A Look At Freedom's Currents

A Look At Freedom's Currents
Each time a person stands up for an ideal, or acts to improve the lot of others. . .they send forth a ripple of hope, and crossing each other from a million different centers of energy and daring, those ripples build a current that can sweep down the mightiest walls of oppression and resistance." Robert F. Kennedy

21st Century's Priority One

1) Implementation of: The Promise of New Energy Systems & Beyond Oil ___________________________________________ #1 Disolves the Problem of the ill designed "Corporism: The Systemic Disease that Destroys Civilization." through simple scientific common sense ___________________________________________ _________ Using grade school physics of both Newtonian and Nuclear models, does anyone foresee counter currents of sufficient size to minimize/change direction of the huge Tsunami roaring down on us, taking away not only our Freedom, but our Lives? Regardless if our salaries are dependant on us not knowing the inconvenient truths of reality (global warming, corporate rule, stagnant energy science) portrayed by the rare articles in the news media? I know only one - a free science, our window to Reality - that easily resolves the Foundational Problem of Quantum Physics and takes E=MC2 out of Kindergarten

Friday, August 03, 2007

Unstable Bridges, Underfunded Facilities

No Lie, where is all the money going we ask the 2% corporate golden greedy guts that OWNS most of the world as the priority one subheadings below remain in LIMBO
Priority One A: energy evolution - stagnant and dead with a 100 year old equation, E=MC2, unexpanded, unevolved, petrified as in stone
Priority One B: Survival Criteria for increasingly complex, energy intensive 'holistic' global systems - nonexistent. (these criteria are derived directly from evolving energy stages beyond the caveman approach to nuclear energies - but then, that's The Trouble With Physics and pending trouble with civilization's future survival)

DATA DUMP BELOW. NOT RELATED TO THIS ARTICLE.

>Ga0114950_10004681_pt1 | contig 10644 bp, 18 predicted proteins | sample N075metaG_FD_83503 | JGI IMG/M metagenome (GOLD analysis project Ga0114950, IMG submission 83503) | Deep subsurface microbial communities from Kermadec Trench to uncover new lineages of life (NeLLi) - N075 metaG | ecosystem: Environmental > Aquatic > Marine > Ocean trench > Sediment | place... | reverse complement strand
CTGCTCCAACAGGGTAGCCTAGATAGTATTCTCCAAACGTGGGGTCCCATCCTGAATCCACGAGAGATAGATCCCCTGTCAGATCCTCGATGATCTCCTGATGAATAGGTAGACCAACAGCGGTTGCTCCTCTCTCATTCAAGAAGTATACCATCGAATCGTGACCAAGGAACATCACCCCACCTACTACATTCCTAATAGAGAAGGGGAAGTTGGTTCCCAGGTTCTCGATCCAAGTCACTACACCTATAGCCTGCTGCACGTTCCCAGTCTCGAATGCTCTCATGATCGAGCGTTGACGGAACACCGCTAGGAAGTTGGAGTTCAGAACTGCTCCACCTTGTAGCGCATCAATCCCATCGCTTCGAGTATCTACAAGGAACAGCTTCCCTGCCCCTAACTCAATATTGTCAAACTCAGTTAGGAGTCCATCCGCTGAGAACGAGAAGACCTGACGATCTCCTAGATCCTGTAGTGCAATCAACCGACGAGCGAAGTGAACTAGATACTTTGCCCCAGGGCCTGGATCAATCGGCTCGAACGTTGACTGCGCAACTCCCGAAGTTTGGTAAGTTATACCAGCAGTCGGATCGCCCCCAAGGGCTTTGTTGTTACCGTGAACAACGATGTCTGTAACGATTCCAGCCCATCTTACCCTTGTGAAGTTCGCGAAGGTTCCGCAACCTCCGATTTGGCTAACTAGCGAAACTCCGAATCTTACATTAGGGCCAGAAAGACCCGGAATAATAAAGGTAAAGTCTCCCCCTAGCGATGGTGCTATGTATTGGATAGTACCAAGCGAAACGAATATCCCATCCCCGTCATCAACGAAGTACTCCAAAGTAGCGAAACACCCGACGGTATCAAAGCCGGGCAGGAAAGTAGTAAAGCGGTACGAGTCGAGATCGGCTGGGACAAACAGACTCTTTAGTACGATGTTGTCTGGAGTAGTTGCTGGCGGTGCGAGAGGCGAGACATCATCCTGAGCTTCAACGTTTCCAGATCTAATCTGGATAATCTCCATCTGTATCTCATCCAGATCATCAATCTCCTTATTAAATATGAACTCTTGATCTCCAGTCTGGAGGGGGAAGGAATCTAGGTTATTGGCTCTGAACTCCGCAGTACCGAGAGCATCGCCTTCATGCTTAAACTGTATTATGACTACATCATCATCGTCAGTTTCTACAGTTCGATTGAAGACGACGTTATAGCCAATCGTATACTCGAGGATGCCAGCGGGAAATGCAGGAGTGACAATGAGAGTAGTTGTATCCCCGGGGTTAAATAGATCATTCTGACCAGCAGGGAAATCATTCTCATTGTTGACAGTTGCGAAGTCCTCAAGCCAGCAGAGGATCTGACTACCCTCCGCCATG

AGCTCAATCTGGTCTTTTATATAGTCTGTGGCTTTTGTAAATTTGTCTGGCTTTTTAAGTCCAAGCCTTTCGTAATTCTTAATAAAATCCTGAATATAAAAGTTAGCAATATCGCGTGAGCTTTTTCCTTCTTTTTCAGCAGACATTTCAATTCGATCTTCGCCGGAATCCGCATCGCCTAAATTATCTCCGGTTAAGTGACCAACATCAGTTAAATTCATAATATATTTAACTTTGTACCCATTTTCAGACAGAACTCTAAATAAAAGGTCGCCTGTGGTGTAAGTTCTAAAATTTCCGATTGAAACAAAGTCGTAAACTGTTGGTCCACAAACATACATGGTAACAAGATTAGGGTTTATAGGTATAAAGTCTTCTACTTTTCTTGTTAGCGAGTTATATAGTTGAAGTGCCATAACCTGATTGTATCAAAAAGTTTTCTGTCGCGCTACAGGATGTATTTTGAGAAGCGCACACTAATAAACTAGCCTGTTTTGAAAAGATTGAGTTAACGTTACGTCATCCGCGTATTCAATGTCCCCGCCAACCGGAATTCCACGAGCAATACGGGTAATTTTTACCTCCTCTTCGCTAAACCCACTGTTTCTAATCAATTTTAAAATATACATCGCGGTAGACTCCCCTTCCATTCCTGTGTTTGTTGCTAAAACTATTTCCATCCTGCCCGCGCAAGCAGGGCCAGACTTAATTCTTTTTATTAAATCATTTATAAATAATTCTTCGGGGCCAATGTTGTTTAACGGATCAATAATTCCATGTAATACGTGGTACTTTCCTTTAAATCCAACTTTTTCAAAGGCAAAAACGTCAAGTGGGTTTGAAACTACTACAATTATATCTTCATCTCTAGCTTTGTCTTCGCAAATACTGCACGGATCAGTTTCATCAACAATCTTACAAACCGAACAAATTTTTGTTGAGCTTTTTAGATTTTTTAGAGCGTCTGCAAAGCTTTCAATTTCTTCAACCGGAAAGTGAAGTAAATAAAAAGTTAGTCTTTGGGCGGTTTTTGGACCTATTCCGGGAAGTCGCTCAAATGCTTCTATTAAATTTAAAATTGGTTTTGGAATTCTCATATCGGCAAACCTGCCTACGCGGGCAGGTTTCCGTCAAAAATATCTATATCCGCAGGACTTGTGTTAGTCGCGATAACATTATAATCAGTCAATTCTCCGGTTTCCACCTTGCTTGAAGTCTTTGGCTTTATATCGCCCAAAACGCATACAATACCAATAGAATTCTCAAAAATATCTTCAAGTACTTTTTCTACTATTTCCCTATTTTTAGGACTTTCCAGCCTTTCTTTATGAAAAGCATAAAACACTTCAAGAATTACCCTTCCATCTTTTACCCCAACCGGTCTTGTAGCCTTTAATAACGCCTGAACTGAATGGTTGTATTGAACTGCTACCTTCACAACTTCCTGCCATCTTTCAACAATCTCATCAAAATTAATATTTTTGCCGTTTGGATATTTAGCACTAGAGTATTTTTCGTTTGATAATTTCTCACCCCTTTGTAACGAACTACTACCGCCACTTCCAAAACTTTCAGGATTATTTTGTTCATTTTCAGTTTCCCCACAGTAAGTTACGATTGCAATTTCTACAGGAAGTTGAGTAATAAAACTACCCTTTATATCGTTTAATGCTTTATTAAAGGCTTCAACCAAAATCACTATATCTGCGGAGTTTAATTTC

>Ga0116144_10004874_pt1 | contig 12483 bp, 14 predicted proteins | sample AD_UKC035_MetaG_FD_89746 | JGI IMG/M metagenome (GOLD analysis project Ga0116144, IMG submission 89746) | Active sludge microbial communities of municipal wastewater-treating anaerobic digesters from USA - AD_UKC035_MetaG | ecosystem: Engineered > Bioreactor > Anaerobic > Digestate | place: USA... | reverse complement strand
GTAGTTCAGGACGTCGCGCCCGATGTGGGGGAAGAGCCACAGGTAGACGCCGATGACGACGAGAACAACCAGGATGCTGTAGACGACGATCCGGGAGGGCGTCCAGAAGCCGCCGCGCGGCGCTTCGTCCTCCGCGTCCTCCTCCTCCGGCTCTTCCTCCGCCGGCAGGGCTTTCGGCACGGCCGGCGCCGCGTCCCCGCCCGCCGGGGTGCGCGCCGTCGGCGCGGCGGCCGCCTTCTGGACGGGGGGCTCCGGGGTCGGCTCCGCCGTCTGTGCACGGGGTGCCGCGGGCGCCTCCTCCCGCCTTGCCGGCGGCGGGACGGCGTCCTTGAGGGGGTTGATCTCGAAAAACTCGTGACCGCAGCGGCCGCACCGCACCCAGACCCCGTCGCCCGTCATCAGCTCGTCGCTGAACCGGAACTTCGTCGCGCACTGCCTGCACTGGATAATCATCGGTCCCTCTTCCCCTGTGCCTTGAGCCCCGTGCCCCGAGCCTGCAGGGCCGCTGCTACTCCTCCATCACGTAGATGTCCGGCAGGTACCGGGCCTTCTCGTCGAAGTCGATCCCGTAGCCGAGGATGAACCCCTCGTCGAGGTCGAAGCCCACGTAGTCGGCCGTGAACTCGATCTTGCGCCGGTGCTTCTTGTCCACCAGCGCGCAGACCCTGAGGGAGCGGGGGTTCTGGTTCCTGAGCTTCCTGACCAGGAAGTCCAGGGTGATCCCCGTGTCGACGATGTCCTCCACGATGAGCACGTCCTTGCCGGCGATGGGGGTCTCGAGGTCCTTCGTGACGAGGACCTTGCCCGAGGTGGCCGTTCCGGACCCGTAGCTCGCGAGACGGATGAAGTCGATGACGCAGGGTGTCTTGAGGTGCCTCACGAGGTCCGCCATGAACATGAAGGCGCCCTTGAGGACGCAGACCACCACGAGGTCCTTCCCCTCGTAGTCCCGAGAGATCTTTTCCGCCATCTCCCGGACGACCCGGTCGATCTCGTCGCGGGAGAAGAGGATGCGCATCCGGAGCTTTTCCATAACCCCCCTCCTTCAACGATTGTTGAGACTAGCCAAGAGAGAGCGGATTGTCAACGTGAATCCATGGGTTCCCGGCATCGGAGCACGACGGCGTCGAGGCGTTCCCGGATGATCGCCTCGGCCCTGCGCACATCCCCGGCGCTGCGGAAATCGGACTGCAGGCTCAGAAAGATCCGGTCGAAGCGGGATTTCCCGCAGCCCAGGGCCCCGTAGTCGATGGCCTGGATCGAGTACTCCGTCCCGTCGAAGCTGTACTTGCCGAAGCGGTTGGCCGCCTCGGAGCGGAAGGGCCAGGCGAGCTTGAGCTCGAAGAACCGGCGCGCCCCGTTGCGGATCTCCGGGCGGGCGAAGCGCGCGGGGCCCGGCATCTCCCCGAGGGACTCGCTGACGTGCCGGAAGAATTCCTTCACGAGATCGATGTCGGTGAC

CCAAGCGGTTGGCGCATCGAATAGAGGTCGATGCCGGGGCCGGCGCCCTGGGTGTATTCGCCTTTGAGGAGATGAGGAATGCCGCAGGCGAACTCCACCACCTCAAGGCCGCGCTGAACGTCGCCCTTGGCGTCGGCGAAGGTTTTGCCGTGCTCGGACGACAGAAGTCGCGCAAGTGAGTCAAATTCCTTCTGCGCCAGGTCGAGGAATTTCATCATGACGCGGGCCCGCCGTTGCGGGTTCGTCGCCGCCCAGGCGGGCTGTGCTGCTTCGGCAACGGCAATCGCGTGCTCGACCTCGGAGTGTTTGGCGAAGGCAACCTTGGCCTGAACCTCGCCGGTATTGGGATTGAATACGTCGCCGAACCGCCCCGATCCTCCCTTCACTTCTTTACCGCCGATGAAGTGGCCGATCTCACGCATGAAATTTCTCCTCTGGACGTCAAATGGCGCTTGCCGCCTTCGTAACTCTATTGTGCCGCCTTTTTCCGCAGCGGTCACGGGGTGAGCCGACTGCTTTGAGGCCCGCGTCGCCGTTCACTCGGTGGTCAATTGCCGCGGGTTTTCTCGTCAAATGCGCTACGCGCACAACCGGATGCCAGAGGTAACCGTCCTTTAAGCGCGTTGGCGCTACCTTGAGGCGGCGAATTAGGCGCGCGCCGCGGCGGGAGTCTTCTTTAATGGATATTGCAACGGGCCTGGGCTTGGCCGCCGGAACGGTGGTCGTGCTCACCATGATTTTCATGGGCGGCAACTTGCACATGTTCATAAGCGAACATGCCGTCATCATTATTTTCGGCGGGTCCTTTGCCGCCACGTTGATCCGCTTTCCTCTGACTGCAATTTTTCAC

Unstable Bridges, Underfunded Facilities
Aug. 3, 2007
(CBS) After the catastrophe in Minneapolis, decrepit bridges are getting a closer look and coming up short, reports CBS News correspondent Nancy Cordes. From California to Connecticut on Friday, inspectors could be seen hanging off bridges, floating below them, and peering at them with binoculars. "You never know when you're gonna find a crack," one inspector says. What they're seeing are spans that appear to be held together by little more than hope—like one propped up by two by fours in New Jersey. Inspectors also found rusted metal in Maryland and decaying concrete in California. Coming under the greatest scrutiny are the 750 bridges in the U.S. that are similar in design to the one that collapsed. A third of those steel deck-truss bridges are rated structurally deficient—just like the Minneapolis bridge was before its structure failed. "It's like when you bend a paper clip," Ohio structural engineer Chuck Cvitkovich says. "If you keep bending that paper clip, eventually it's going to break." Today and every day, the most sophisticated piece of equipment that's typically used to inspect bridges is the naked eye. "I clean the weld with a brush and wipe the dirt off to make a visual inspection to make sure there's not a crack," and inspector in Arkansas said. But visual inspections don't mean much if they're wrong. The Federal Highway Administration estimates that 56 percent of the time, bridges are rated as better or worse than they actually are. There is new technology that uses electric currents to look for cracks inside metal beams—kind of like an EKG for a bridge. Only a couple of states use it. At Los Alamos National Laboratories in New Mexico, they've developed a tiny helicopter that could send signals to and get readings from sensors embedded in bridges. But it's not ready, and it's expensive. Nick Roper is the chief bridge engineer for Northern Virginia, where 30 bridges have been deemed structurally deficient. "If you had enough funding, what would you do that you can't do now?" Cordes asks. "I would replace every deficient bridge that's in my district," Roper says. And that's the real dilemma facing transportation officials from coast to coast. Even if all those inspections do uncover structural problems, where will the money come to fix them? As CBS News correspondent Sharyl Attkisson reports, funding the nation's infrastructure is all a matter of priorities. Out of the $2.7 trillion dollar federal budget, it's estimated only around $50 billion dollars a year goes for infrastructure – just a tiny slice of the pie. Experts say what's needed is $210 billion dollars a year for five years just for upkeep. And the need is felt in all 50 states. Coast-to-coast there have been sewage leaks, killer chunks of falling concrete, broken pipes in the Midwest, and contaminated water in Washington D.C. New Jersey loses an astonishing 20 million gallons of drinking water a day from leaky pipes. But when it comes to spending federal dollars, sometimes priorities seem out of whack ....full text

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